Johns Hopkins University today released an interim study on approaches to improving public safety, a report compiled after nearly a year of research and community conversations about safety and security on and around the university's campuses.
The report was posted online for public comment and sent to the Maryland state legislature.
"After nearly a year of careful study and community discussions, it is our firm belief that a small, university-based, community-oriented, and research-backed police department—one that is authorized by the state and accountable to the public and to local government—is essential for Johns Hopkins and would make a significant contribution to the safety of our city and the communities around our campuses," JHU President Ronald J. Daniels and Hopkins Medicine CEO Paul Rothman wrote in a message to the university community and neighbors announcing the release of the report.
The full text of their message is below.
Dear Students, Faculty, Staff, and Neighbors:
As we know, our great city, the place of so much grit, creativity, and achievement, is beset by levels of criminal violence that are profoundly unacceptable. And, across the state of Maryland, active shooters have targeted schools and places of employment with tragic frequency. The risks from criminal violence are real and must be met by us, as a community, with firm resolve.
The most important actions we can take are to support and invest in our city and in our fellow citizens, to address the root causes of crime, create economic and educational opportunity, and improve health outcomes. At Johns Hopkins, we are unwavering in our commitment to this critical priority, and have worked diligently to contribute to job creation, education, and public health.
At the same time, we cannot ignore our responsibility to ensure the safety and security of our communities. We must confront and find new solutions for reducing violent crime.
After nearly a year of careful study and community discussions, it is our firm belief that a small, university-based, community-oriented, and research-backed police department—one that is authorized by the state and accountable to the public and to local government—is essential for Johns Hopkins and would make a significant contribution to the safety of our city and the communities around our campuses.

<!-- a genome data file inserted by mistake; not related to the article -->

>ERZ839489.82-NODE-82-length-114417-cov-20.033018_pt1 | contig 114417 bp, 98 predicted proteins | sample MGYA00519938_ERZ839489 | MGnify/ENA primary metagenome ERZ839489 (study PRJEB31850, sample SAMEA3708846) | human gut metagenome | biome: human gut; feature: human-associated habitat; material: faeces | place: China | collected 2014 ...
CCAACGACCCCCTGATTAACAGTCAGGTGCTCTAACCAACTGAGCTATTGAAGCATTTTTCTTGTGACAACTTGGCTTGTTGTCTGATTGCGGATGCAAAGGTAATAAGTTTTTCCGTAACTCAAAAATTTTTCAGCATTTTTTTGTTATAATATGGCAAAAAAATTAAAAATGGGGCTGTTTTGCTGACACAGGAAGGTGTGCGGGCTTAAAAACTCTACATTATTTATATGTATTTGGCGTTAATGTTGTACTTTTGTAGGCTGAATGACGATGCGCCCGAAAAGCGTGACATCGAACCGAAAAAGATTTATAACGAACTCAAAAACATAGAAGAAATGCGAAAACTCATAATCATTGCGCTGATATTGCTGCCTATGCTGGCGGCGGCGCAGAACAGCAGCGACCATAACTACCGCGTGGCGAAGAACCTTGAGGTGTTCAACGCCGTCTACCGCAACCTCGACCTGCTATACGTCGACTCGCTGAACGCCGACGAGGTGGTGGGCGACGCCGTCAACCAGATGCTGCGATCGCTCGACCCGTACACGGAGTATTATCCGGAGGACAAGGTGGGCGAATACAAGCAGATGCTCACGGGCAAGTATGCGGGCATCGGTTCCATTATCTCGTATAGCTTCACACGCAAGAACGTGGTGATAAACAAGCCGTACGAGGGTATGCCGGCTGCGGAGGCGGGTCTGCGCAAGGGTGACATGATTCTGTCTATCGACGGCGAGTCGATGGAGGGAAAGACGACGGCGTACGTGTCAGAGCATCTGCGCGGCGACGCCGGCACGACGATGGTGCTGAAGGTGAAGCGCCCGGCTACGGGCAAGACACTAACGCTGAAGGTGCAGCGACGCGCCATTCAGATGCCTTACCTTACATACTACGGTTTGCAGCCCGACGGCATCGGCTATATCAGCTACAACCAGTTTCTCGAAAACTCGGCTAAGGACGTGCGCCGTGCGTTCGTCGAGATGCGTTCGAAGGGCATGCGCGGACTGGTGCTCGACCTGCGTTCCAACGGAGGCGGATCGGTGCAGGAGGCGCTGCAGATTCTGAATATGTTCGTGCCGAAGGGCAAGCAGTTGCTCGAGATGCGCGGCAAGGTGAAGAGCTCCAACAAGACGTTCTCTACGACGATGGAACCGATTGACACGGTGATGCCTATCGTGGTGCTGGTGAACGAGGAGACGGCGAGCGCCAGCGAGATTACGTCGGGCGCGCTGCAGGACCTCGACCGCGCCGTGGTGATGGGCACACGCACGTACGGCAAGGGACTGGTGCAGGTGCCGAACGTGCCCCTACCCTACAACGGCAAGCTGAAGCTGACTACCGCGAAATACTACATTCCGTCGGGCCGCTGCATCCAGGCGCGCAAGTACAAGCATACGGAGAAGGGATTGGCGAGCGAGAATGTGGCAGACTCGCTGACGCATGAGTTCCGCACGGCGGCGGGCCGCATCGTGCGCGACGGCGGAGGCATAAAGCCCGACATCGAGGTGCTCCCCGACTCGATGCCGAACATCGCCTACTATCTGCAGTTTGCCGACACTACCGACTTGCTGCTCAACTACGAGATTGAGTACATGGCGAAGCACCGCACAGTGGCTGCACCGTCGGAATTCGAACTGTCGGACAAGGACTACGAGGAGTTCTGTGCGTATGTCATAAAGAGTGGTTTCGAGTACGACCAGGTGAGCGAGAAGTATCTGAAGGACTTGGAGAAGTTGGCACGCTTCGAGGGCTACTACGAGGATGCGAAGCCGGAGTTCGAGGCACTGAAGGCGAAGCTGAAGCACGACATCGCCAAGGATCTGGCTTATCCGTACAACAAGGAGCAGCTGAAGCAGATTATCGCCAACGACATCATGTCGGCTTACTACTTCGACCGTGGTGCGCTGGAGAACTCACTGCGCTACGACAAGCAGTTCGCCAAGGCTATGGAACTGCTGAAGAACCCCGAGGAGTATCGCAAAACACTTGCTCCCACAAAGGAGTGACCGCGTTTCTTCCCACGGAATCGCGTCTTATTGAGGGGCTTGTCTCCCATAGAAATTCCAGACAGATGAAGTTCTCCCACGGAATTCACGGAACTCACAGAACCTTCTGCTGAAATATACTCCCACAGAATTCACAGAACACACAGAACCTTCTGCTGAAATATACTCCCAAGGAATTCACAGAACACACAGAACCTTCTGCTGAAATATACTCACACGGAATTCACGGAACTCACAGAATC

Today, we are sending to the state legislature and posting for public comment the Interim Study on Approaches to Improving Public Safety on and around Johns Hopkins University Campuses. This report was requested of us at the close of the last legislative session, and the research and community conversations around it have been enormously valuable. All of us at Johns Hopkins are grateful for the participation of our students, faculty, staff, neighbors, and elected officials.
The Interim Study provides a comprehensive overview of the security gap we are experiencing and an analysis of prospective solutions. It details more than 125 meetings and events we have held with the community and key stakeholders; summarizes research on policing; provides data on violent crime on and around the Johns Hopkins campuses; and describes four security options, including simply hiring private armed guards to protect our campuses—a step that requires no additional state or local approvals, but also offers insufficient public accountability.
Based on this research and community input, the Interim Study recommends the creation of a university-based police department of approximately 100 officers (over three to five years) to replace the armed off-duty Baltimore City police officers and sheriff's deputies who are currently working as a part of the Johns Hopkins security operation. Importantly, the report also sets forth and commits Johns Hopkins to best practices in constitutional, community-oriented policing and to recommendations that match the requirements of the Baltimore consent decree and incorporate learnings and feedback from the Baltimore community.
In making these commitments, we recognize the legitimate and deeply held concerns, particularly from our students and faculty of color and in the LGBTQ community, about bias and injustice in policing. We take our obligation to prevent and address these wrongs extremely seriously and know that they require systemic adoption of best practices, meaningful public accountability, shared community and university oversight, and ongoing open dialogue. We hear loud and clear from you that trust is a critical part of public safety and must be built and sustained with intention.
The next step for us will be to turn the findings and recommendations of the Interim Study into draft legislation for consideration in the upcoming Maryland General Assembly. We hope you will take time to review the report and provide your feedback. We will continue to post information and materials on our website throughout the legislative process, and we will host additional opportunities for community discussion and meetings.
Thank you again for your engagement in this important effort. We look forward to working with you in the months ahead.
Ronald J. Daniels
President, Johns Hopkins University
Paul B. Rothman
Dean of the Medical Faculty
CEO, Johns Hopkins Medicine